Obligation to carry mobile phone does not exist, holds divided appeal court

A divided Quebec Court of Appeal may have opened the door towards a positive obligation to carry a mobile phone when doing physical outdoor activities as a precaution against foreseeable risk or face the possibility of being held to account for a contributory fault, according to experts.

In a ruling that examines the principles of contractual civil liability, a dissenting Quebec Court of Appeal judge held that a mountain biker who sustained injuries after he fell from a chairlift had committed a contributory fault by failing to have a cell phone when he embarked on the lift.

“While it is a dissenting opinion, it will open the door to hold that it is a fault not to have a mobile phone,” remarked Patrice Deslauriers, a law professor at the Université de Montréal who teaches civil liability. “That goes too far. Will I now be obliged to check the status of the battery of the cell phone? We are not yet at a stage in society where we are obliged to carry with us a cell phone.”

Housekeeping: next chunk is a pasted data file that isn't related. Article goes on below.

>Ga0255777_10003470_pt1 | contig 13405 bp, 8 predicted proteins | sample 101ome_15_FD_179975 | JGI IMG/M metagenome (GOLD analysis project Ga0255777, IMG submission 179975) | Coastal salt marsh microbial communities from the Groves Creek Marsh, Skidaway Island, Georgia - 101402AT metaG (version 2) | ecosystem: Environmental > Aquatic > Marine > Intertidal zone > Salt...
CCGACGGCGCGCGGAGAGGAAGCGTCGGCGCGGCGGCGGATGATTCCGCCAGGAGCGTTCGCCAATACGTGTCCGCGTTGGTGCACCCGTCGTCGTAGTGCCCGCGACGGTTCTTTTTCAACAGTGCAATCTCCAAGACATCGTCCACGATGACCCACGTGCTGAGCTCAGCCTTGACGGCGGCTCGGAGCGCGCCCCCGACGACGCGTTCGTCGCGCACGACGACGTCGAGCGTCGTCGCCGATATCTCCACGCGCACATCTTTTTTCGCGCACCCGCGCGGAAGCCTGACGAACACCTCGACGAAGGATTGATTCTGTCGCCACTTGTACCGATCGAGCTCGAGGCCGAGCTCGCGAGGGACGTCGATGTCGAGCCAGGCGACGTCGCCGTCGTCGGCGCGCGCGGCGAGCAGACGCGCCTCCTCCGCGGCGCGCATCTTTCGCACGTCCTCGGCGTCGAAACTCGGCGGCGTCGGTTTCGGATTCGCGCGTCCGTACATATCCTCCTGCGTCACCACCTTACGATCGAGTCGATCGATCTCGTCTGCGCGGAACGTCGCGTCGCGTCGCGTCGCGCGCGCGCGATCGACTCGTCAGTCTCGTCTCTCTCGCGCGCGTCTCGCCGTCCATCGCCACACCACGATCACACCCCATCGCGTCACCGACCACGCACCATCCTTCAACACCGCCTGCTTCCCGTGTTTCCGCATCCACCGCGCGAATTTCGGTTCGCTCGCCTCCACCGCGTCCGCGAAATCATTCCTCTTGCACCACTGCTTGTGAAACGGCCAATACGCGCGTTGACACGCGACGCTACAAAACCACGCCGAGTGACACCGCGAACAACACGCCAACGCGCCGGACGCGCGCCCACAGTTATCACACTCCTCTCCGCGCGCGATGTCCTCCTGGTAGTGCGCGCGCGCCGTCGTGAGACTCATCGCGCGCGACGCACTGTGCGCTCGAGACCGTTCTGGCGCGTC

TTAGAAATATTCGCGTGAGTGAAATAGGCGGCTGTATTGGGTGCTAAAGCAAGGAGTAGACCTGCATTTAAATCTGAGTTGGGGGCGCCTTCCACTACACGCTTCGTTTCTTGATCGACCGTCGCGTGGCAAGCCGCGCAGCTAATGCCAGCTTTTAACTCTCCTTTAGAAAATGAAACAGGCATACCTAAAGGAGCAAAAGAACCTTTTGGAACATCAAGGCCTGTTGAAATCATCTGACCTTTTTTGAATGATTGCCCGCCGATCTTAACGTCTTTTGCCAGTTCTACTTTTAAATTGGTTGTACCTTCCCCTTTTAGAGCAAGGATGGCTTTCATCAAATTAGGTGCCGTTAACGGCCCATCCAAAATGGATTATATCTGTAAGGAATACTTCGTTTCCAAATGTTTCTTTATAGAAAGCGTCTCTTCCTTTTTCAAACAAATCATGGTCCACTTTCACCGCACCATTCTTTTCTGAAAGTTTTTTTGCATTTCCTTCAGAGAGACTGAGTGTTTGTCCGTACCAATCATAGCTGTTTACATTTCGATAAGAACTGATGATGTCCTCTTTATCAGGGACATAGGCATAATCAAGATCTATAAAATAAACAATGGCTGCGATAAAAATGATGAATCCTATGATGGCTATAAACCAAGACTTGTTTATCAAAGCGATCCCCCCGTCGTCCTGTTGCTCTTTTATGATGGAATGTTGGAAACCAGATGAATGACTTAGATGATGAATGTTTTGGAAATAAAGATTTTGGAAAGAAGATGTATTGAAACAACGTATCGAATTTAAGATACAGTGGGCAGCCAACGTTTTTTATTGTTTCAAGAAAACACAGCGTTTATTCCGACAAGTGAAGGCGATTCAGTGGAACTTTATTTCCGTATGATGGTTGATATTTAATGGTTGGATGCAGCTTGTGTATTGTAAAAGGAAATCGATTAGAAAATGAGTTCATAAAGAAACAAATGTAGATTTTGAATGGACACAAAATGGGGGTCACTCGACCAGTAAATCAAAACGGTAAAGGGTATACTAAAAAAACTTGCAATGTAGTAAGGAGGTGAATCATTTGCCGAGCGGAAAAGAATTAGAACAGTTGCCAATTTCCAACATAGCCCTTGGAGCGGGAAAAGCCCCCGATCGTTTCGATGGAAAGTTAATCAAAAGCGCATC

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This story was originally published in The Lawyer’s Daily.


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